Other celebrity visitors included the Hollywood actors Leonardo DiCaprio, who reportedly took a commercial flight to Glasgow to visit, and Idris Elba, who had the good grace to admit in his speech at the summit that he understood why “people might be a little irritated” to see celebrities weighing in on the climate crisis. The actor Emma Watson and singer Ellie Goulding detailed their meetings with campaigners on Instagram.


    A good week for Irn-Bru

    The marketing people at AG Barr, makers of Scotland’s beloved, bright orange fizzy drink Irn-Bru, may have had an inkling they were on to a good thing thanks to their sponsorship deal with the SEC convention centre where Cop26 was held.

    But the intense love it/loathe it debate among delegates during the first week of the summit reached stratospheric proportions when the US congresswoman Alexandria Ocasio-Cortez documented her first taste of the uniquely flavoured beverage on Wednesday. The verdict? “Love it.” Showing admirable restraint, Irn-Bru simply tweeted back: “We’re glad you liked it.”


    China, Saudi seek to block anti-fossil fuel language in UN climate deal – sources

    China and Saudi Arabia are among a group of countries seeking to prevent the UN climate deal in Scotland from including language that opposes fossil fuel subsidies, according to two sources close to the negotiations.

    The issue of subsidies for oil, gas, and coal has become a major sticking point at the summit, where negotiators have already blown past a Friday deadline to strike an agreement aimed at keeping alive a goal to limit global warming to 1.5 ° С.

    Existing drafts of the agreement negotiated over the past two weeks would request that governments unwind public financial support for fossil fuels, which scientists say are the primary drivers of human-caused climate change.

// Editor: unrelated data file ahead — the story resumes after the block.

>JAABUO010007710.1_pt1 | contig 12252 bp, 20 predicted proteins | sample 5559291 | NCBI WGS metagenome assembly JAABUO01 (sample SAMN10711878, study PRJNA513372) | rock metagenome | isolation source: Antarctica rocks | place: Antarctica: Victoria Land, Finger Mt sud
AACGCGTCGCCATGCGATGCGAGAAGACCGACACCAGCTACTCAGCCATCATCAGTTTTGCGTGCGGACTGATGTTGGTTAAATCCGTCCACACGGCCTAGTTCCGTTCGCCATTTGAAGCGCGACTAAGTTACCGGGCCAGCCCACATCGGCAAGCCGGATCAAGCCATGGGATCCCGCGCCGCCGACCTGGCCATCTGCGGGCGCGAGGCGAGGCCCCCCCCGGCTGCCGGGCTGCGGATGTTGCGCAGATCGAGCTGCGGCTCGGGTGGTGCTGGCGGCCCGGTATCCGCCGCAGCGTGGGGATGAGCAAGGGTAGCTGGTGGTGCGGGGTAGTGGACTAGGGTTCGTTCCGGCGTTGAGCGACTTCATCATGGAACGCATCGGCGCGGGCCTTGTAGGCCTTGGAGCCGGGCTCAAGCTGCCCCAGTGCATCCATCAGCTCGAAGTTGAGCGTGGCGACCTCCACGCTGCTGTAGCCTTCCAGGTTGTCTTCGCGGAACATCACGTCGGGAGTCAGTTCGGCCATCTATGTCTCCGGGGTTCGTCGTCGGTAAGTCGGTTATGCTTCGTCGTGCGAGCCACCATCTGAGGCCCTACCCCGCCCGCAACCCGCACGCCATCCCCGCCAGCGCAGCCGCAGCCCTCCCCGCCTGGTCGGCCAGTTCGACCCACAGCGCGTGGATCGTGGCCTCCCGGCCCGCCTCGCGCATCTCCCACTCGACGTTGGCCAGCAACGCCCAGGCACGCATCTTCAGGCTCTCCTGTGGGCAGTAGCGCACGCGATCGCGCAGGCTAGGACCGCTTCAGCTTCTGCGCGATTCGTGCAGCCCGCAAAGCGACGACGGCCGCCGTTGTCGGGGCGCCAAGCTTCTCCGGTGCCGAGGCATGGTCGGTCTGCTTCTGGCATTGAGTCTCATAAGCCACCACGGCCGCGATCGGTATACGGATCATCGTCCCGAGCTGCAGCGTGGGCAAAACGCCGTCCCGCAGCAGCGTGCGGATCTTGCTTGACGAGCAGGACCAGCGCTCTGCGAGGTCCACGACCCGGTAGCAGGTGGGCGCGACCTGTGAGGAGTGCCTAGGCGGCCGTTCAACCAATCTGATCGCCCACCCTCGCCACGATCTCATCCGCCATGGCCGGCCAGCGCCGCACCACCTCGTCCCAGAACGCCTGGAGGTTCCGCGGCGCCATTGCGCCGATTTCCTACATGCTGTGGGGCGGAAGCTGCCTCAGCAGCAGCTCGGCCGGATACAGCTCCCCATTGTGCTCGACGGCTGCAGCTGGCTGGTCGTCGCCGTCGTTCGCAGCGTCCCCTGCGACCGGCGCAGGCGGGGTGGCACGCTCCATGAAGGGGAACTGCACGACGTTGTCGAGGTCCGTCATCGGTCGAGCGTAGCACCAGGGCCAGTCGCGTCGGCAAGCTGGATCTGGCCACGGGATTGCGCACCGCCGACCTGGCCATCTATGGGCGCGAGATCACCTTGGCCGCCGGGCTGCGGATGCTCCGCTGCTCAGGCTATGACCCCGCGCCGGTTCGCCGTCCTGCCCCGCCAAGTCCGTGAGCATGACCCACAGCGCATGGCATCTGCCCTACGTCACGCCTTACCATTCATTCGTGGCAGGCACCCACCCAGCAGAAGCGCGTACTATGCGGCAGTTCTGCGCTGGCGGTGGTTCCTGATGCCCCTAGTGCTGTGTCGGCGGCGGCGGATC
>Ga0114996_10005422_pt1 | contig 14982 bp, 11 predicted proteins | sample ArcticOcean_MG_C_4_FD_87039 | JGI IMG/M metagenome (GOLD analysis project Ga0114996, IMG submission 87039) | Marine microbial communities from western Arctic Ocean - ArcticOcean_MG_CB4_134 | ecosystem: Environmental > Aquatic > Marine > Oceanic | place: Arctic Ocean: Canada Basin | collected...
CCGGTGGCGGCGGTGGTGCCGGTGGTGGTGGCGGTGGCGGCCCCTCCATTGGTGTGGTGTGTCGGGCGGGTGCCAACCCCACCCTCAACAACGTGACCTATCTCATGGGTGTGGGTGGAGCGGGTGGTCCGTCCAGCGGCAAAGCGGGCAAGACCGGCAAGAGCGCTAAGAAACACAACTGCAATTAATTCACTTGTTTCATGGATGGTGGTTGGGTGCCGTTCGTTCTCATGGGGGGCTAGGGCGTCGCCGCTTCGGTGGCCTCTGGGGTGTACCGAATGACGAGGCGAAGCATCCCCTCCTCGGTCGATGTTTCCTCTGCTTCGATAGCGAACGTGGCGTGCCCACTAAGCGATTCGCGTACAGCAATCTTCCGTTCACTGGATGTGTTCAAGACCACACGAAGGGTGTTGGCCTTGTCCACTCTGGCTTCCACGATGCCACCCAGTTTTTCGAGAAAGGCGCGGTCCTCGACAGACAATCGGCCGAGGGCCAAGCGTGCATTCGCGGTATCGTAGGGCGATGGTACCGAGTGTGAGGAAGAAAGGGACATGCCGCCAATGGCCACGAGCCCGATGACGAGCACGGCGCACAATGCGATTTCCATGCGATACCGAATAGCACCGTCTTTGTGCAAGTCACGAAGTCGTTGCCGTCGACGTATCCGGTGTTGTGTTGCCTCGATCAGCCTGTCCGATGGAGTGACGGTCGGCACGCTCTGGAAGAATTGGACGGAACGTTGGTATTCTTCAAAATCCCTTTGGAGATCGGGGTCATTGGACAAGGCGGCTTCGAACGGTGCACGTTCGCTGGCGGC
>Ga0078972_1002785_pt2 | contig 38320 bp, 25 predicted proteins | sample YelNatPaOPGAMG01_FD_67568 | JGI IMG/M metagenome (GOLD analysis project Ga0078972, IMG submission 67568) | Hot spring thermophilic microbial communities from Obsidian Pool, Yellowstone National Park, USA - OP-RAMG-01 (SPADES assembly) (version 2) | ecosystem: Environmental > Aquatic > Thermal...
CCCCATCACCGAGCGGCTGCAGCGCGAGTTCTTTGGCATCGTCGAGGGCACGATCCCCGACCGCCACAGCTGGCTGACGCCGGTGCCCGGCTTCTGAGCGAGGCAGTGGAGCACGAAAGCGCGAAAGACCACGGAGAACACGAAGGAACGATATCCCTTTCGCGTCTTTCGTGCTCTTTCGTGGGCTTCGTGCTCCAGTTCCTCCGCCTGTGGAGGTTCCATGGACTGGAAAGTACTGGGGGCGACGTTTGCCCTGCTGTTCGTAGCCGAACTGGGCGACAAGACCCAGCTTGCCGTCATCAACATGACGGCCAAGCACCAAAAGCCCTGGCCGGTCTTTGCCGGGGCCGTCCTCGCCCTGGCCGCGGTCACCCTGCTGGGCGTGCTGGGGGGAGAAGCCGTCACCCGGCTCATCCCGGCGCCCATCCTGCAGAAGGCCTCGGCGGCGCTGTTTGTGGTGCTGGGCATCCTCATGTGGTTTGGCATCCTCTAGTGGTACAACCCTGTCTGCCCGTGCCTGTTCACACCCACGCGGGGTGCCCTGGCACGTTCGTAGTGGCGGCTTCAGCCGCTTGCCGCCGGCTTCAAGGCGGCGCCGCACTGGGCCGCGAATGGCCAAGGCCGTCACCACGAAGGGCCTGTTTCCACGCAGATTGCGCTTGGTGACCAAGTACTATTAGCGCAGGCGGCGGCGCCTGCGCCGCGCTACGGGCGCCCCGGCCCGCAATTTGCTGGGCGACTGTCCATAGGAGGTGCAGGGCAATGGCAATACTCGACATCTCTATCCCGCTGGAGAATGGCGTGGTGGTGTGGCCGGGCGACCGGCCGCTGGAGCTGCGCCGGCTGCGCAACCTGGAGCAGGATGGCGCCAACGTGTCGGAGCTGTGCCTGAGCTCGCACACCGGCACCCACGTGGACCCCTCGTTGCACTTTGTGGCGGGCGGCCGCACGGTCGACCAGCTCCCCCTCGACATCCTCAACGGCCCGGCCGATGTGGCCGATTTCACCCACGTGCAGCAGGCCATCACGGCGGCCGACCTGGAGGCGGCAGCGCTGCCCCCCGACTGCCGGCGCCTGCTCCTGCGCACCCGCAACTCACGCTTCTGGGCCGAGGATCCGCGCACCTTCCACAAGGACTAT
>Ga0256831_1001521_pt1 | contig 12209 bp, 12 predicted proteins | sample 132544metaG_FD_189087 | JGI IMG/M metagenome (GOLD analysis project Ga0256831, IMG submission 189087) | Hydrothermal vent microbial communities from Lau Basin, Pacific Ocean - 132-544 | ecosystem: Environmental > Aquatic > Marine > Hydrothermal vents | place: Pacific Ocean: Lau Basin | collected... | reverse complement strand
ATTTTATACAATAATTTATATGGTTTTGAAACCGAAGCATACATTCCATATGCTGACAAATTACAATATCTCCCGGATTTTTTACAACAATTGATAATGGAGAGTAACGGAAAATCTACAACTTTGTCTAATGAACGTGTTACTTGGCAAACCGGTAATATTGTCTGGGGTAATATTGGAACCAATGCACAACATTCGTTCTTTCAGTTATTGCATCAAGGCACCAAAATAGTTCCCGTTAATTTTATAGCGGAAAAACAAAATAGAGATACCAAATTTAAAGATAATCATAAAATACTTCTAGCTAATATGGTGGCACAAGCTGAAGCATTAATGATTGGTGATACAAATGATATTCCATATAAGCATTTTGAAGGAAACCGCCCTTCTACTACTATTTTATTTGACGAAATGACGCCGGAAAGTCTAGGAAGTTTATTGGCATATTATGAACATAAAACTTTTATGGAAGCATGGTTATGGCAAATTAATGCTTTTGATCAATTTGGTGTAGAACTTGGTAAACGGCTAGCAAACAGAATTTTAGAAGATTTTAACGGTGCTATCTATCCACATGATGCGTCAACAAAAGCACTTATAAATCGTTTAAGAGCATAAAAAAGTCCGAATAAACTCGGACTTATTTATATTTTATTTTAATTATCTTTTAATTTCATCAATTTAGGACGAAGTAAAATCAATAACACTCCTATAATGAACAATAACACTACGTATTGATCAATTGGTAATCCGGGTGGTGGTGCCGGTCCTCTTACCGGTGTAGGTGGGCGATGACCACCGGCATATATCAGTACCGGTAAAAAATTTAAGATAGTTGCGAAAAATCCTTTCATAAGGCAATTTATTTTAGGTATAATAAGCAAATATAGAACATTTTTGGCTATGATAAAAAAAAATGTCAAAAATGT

U.S. special climate envoy John Kerry told the summit on Friday that trying to curb global warming while governments spend hundreds of billions of dollars supporting the fuels that cause it was “a definition of insanity”.

    Other Western nations, including members of the European Union and Britain, are also pushing to keep the reference to removing fossil fuels subsidies.

    The two sources, who asked not to be named because they are not authorized to speak publicly about the talks, said China and Saudi Arabia were pushing to have the language removed.

    Efforts to reach the Saudi and Chinese delegations Friday evening were unsuccessful, Reuters states.

    China, the world’s top emitter of greenhouse gases, is a significant oil and coal producer.

    Earlier this week, China announced a joint agreement with the United States at the Glasgow summit to ramp up its ambitions to fight climate change, including by accelerating its phase down of coal this decade and by curbing methane emissions.

    Saudi Arabia is a major crude producer and the de facto head of the Organisation of the Petroleum Exporting Countries.

    Saudi Energy Minister Prince Abdulaziz bin Salman Al-Saud told the conference earlier this week that a deal to fight climate change should not target any one particular source of energy, arguing emissions can be brought down by other means.


    Read our author’s column about what matters more in COP26 news: climate pledges of the world leaders or their private flights, here.